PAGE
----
Because crawl spaces are small and unventilated they are prone to excess moisture. Because excess moisture can lead to a variety of problems, you'll want to monitor your crawl space's moisture levels.
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Problems Associated with Excess Moisture
Excess moisture in your crawl space can cause a host of problems. Perhaps the most worrisome is mold. Not only can mold cause severe structural damage, particularly in homes where the crawl space is located underneath the house, but excess moisture may also cause skin and eye irritation, asthma and other respiratory problems.
Ideally, moisture levels should be kept below 50 percent relative humidity (RH). According to the Environmental Protection Agency, this will help prevent problems with mold, dust mites and other biological pollutants.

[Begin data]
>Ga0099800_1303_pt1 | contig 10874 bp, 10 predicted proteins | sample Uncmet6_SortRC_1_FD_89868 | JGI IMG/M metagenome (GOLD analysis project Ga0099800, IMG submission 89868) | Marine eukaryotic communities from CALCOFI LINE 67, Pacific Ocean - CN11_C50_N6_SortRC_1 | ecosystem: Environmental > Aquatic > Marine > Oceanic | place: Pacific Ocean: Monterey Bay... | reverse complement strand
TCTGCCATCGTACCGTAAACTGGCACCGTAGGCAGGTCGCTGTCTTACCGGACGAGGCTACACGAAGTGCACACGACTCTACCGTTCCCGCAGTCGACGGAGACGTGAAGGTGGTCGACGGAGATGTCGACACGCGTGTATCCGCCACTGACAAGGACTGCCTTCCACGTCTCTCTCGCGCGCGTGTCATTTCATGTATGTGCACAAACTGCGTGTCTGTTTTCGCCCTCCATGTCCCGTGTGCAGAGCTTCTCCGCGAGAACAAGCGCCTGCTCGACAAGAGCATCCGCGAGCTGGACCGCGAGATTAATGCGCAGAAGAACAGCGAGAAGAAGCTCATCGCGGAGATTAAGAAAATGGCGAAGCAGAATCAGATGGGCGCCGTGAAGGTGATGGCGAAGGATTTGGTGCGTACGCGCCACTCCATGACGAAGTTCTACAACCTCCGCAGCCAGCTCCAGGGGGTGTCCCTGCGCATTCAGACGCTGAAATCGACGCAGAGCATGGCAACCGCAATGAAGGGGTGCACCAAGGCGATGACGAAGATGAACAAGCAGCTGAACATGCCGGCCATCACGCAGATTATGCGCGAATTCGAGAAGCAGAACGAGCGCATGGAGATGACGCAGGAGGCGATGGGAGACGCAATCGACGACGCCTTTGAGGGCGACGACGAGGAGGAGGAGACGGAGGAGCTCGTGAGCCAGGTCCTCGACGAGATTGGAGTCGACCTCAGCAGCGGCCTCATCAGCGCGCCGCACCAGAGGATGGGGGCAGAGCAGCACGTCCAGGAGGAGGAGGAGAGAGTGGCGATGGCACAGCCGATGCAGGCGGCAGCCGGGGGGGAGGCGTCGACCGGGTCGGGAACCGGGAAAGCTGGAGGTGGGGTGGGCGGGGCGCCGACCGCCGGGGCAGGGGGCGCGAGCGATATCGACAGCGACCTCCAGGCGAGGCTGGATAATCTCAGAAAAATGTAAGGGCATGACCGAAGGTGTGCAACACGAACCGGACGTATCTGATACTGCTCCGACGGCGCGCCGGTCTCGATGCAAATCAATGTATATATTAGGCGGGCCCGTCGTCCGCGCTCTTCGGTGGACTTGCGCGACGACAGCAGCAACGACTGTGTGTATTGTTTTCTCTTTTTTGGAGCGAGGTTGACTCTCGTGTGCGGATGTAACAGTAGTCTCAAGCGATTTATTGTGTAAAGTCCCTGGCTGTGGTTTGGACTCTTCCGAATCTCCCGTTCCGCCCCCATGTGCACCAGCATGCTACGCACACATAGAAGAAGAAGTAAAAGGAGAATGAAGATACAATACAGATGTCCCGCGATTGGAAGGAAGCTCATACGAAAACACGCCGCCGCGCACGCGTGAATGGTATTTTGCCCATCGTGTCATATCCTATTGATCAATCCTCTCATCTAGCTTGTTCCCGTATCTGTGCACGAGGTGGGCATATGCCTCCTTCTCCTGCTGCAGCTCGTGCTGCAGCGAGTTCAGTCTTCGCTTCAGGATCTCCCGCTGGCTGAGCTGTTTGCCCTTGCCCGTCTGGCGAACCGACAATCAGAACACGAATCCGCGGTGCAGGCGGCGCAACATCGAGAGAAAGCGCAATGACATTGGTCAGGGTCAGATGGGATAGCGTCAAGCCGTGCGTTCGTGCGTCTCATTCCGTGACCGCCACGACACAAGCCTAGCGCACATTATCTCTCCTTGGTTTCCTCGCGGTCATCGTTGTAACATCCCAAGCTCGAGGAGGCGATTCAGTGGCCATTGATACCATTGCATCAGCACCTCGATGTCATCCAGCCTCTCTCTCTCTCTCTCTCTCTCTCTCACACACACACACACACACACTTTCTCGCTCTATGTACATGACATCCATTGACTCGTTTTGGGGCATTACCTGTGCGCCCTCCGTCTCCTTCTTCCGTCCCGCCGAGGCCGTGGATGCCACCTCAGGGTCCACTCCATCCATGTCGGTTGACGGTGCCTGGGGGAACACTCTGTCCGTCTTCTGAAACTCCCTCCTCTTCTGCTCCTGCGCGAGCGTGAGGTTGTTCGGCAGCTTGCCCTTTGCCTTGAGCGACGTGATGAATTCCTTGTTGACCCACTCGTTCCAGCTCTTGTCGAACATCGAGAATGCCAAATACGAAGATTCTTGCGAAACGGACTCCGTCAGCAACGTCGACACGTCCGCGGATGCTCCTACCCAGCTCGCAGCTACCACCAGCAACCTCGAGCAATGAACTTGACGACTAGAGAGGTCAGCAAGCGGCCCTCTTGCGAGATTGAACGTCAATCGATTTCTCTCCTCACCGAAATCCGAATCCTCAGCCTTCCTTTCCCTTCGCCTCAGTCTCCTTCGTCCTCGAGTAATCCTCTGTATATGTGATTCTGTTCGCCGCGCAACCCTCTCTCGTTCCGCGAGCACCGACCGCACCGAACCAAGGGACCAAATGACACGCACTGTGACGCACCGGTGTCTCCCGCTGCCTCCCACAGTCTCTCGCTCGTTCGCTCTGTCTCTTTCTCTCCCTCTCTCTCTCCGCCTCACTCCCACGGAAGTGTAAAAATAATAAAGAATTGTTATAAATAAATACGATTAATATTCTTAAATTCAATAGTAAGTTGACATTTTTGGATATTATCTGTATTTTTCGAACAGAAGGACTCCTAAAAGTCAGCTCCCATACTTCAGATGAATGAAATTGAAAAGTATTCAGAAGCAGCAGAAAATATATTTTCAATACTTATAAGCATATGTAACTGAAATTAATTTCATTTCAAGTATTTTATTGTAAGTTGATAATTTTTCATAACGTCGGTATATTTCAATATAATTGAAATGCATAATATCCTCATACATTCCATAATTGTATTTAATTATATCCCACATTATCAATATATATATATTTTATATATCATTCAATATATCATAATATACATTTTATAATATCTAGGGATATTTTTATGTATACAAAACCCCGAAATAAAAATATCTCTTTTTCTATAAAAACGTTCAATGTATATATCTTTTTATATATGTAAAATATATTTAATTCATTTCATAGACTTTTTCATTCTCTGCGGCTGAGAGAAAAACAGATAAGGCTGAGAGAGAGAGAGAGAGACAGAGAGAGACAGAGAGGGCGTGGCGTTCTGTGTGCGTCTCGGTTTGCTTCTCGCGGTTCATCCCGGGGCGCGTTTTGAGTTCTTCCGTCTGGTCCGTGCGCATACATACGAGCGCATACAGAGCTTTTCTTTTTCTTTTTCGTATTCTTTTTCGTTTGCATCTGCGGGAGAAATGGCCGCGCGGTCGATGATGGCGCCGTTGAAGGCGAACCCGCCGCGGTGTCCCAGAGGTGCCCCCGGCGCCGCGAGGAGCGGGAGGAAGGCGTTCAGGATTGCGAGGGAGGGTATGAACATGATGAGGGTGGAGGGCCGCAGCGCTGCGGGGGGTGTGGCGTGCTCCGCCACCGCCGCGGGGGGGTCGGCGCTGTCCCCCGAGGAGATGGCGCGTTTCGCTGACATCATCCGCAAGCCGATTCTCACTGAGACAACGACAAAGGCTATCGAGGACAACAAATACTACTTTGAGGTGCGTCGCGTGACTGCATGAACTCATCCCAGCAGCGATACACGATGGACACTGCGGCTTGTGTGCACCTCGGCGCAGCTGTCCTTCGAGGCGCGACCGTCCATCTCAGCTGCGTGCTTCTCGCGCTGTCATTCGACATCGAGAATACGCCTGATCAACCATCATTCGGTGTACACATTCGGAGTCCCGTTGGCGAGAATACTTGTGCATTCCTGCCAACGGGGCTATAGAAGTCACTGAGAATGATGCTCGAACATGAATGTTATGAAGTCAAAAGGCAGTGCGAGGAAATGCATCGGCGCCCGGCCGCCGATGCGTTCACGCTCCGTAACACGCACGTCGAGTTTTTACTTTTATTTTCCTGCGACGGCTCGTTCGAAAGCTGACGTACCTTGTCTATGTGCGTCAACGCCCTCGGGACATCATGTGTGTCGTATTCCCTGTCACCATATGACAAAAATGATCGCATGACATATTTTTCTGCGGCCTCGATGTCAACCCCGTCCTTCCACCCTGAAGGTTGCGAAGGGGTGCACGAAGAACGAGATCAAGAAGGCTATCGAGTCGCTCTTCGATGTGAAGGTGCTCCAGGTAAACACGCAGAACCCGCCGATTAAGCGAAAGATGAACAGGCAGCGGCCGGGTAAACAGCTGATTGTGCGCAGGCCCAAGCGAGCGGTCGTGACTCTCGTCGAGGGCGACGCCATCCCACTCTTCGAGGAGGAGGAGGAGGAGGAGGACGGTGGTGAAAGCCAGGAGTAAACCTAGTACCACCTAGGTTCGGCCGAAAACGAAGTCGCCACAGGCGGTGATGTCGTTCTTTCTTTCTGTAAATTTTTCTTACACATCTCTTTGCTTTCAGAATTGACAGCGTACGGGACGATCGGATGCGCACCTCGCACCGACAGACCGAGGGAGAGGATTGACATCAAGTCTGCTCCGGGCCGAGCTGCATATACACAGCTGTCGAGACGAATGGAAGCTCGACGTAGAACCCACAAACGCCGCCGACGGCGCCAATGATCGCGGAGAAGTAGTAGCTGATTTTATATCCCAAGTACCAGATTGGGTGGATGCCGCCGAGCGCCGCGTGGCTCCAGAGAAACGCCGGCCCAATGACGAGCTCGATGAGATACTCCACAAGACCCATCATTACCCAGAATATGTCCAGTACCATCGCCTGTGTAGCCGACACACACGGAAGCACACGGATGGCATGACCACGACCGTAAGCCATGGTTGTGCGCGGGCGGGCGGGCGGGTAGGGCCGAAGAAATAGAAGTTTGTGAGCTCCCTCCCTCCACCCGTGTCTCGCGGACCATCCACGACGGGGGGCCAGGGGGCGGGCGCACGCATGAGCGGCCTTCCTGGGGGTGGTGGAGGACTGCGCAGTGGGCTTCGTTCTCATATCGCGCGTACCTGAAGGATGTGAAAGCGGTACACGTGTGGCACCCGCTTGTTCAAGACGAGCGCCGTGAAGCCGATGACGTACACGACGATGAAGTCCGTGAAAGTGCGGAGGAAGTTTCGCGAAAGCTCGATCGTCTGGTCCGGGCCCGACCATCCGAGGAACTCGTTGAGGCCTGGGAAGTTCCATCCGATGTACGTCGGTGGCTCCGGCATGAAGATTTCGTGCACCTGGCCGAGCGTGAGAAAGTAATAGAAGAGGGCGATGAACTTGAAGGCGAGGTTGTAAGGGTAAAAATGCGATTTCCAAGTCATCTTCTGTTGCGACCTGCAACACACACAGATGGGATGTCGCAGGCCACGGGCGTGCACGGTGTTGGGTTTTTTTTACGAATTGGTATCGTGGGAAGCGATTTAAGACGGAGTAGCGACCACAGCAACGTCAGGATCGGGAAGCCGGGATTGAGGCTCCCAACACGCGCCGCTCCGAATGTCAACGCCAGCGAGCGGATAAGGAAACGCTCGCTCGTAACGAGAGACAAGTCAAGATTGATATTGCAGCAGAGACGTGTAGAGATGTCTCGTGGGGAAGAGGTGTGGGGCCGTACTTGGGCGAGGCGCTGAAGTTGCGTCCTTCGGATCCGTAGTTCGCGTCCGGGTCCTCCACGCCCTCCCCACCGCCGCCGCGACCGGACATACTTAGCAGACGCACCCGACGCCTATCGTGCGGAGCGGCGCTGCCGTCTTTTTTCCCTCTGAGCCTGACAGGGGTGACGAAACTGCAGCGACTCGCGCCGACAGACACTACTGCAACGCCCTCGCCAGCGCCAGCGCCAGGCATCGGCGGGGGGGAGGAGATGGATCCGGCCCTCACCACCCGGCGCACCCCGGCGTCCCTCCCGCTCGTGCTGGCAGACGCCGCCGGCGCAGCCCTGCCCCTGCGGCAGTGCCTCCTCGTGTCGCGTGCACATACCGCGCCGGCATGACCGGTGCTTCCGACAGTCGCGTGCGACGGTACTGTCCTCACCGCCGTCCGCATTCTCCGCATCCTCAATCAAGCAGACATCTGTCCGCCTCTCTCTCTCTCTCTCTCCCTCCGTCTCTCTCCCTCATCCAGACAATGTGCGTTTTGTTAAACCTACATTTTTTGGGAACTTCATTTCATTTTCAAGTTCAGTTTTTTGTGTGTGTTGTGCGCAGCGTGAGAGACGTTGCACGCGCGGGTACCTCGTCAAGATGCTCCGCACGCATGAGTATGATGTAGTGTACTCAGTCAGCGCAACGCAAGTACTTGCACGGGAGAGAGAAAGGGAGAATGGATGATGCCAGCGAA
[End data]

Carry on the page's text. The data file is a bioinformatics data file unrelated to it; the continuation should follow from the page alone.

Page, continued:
Moisture Control Methods
A dehumidifier can be used to reduce the amount of moisture in the air. Many dehumidifiers also include a device which reads the relative humidity level. As an alternative, consider installing an exhaust fan. When shopping for an exhaust fan, look for one that produces a minimum of 10 air changes per hour. For crawl spaces located under your home, consider laying a vapor barrier, available at most home supply stores, on the ground. A vapor barrier in a crawl space will help prevent ground moisture from moving up and condensing or entering the home.